Are you using the right words?
A colleague sent the following email, in which she’s circling back again with a higher-up who has not yet delivered feedback as promised. And she’s clearly uncomfortable having to do so.
It reads like this – I’ve altered only identifying details below:
Sorry to trouble you but I am just checking in with you to see if you’ve had a chance to review the proposal we presented at the last meeting. Having your input would be incredibly valuable before we take it to HR and we just wanted to see if you had everything you needed from us or if there is more we can do.
Again, sorry to bother you. We appreciate your support!
Sue and Team
Boy, we sound like a really needy-whiny-annoying bunch of proposal-makers!
Sue could be a lot more direct. How about this version, in which a more authentic Sue lets loose over a grilled chicken wrap and SmartWater at lunch when we talked about how Jim had not yet responded:
What the eff? We spent months working on that proposal we gave you and you promised you’d get back to us with your feedback. Weeks have gone by and we haven’t heard boo from you. And you know it’s a good proposal, you just don’t want us to get the credit for it, is that right, Jim?
Meanwhile, you’re totally holding us up from taking it to HR and forcing us chase you for an answer which is really shitty. So instead of making us jump through hoops, either give us notes we can address or just sign off on the damn thing, OK?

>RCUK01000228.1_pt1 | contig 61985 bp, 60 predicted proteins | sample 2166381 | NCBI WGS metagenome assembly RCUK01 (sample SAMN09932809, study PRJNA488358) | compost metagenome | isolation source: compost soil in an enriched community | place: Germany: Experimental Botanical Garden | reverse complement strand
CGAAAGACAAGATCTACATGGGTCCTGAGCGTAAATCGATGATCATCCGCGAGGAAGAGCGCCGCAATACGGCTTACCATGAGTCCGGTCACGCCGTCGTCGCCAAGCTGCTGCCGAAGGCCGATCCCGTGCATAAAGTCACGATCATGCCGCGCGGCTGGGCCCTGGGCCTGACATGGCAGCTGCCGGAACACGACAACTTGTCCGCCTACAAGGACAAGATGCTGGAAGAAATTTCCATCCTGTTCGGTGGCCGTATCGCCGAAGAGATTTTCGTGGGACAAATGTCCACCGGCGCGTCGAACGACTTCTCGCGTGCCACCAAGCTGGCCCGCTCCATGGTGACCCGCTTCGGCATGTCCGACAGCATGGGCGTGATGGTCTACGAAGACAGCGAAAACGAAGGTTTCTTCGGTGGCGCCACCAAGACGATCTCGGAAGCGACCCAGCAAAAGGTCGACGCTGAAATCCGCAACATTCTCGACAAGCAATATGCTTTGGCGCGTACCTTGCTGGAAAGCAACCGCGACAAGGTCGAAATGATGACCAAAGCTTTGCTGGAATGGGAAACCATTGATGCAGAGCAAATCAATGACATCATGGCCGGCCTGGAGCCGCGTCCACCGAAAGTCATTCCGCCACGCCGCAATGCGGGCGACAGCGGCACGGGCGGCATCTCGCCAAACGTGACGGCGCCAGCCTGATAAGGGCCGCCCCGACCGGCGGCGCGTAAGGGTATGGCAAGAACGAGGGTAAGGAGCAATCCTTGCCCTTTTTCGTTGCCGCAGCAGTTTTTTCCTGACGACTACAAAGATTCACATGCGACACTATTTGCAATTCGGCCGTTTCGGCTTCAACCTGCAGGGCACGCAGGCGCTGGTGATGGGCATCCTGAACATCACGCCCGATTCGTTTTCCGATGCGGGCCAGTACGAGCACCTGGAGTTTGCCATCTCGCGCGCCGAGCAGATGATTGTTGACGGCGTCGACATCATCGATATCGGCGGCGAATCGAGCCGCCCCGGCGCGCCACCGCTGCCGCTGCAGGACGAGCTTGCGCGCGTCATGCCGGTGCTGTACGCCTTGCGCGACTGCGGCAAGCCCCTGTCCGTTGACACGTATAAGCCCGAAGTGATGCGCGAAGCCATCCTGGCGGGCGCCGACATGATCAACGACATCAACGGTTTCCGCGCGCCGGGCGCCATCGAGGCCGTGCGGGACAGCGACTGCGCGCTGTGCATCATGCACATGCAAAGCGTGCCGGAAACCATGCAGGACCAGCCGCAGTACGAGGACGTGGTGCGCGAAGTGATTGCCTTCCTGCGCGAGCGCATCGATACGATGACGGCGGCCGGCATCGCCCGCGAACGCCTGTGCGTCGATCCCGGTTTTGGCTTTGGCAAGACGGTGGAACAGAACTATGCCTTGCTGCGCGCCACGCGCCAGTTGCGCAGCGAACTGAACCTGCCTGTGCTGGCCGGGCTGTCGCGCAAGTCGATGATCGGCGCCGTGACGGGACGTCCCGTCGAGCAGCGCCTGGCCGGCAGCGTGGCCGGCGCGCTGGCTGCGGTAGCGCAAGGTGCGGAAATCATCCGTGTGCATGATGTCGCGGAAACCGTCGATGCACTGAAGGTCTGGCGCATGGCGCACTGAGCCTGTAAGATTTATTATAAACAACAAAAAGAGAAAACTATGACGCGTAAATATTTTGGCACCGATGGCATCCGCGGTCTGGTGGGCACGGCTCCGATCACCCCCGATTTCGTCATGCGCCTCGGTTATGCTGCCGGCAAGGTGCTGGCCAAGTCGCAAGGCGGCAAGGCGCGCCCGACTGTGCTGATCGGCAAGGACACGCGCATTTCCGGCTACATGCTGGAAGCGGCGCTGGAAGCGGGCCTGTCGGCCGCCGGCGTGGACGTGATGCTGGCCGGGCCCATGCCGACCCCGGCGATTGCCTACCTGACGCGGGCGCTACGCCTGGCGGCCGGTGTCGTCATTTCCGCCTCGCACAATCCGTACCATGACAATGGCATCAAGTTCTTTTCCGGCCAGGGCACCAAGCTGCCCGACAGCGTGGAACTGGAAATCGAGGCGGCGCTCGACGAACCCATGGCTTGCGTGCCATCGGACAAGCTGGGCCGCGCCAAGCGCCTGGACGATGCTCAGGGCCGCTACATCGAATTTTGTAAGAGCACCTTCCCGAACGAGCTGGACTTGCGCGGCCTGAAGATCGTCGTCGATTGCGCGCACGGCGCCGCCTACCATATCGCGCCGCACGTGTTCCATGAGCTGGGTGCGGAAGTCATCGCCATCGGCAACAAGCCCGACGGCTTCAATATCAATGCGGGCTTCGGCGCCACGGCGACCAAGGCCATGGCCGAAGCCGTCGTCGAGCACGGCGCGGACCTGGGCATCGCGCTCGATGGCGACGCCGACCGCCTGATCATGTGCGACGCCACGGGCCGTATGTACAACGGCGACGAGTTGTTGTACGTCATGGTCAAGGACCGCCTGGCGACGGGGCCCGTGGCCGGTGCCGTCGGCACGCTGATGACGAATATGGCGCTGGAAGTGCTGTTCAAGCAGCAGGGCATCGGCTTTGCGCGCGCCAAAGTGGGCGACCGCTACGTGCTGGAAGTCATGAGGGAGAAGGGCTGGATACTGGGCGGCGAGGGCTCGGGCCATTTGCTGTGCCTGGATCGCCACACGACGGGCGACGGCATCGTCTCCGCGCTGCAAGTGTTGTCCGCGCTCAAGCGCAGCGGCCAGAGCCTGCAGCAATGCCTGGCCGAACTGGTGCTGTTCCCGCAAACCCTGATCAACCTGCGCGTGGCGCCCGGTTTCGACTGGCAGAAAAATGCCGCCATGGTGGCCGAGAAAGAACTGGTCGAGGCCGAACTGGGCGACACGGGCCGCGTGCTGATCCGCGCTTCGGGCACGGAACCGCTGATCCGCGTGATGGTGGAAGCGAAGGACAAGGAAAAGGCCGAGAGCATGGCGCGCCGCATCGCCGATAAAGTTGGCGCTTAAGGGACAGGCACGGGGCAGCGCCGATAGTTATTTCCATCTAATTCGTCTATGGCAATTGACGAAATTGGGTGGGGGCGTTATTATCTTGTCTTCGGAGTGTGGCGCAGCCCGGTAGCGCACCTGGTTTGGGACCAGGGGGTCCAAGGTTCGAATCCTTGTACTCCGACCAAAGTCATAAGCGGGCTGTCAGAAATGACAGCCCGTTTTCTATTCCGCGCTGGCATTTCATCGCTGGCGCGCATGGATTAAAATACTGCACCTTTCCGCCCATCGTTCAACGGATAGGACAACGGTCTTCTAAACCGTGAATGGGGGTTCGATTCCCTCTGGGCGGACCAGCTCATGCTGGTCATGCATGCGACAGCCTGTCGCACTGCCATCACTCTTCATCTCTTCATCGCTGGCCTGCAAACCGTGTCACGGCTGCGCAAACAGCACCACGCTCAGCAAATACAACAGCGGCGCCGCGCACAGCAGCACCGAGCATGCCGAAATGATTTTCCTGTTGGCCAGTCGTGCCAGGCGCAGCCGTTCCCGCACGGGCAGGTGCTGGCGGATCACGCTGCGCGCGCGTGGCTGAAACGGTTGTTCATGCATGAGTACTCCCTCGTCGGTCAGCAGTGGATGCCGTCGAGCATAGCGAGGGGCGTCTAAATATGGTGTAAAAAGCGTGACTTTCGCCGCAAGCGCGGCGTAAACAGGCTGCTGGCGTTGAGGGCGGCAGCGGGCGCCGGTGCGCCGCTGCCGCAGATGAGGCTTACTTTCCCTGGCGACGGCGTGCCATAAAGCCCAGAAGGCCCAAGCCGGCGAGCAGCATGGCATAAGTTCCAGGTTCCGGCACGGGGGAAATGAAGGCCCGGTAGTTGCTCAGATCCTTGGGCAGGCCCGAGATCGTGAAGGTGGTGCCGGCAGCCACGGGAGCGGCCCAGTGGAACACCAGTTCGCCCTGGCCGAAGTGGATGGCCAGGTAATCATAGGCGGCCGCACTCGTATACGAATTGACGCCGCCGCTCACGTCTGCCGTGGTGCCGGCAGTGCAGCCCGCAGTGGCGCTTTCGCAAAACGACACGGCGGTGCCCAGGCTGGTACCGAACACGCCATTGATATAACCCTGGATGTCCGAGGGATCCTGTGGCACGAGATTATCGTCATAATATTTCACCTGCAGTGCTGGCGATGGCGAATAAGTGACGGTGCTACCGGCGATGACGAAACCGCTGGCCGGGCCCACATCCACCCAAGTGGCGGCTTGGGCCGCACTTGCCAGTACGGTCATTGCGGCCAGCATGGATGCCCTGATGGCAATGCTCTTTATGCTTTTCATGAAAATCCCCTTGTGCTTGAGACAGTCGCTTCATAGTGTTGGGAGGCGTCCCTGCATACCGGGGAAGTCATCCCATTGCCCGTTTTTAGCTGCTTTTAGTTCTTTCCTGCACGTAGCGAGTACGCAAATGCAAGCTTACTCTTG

Sue and Team
I’ll admit to having drafted emails like this in my head. But calling out a higher-up, even in a much more pleasant way than this, can backfire. If the ball is in their court, you have to play the game.
But you don’t have to placate, as Sue did in her original attempt. It is possible to be both nice and competent.
Here’s a third option, one which conveys the original message while adding a sense of urgency and positivity to the necessary next steps.
We’re eager to move forward with the proposal from the September meeting, the benefits of which we presented at that time, and to address any revisions necessary to secure your support. Ideally we’d like to have your input by the end of the week so we can adjust and then take it to HR.
Let us know if there is more you need from us and thanks for your partnership in this important endeavor.
Sue and Team
This version clearly states with appropriate “corp-speak” and without blame or guilt, the necessary next steps with the requested timeline, one which gives a sense of beneficial urgency. Holding Jim accountable for what he promised while thanking him for the partnership rather than bestowing appreciation for his as-of-yet-undelivered “support” puts the parties on a more equal level. It avoids the unfocused and needy language of the first as well as the expressions of frustration and inappropriate language of the second.
Sue should read aloud what she writes and get comfortable with removing extraneous and passive words like “sorry” and “just” (Adjust Your “Just-ifying”) in favor of ones that are more positive, direct, and likely to get the desired response. Words matter.
Sorry. That’s Just my opinion.
Valerie Gordon is a former award-winning television producer who uses the power of words and stories to grow future leaders and stronger teams. The founder of career and communication strategy firm Commander-in-She, LLC, she also teachers career development for business students at the University of Connecticut School of Business regional campuses.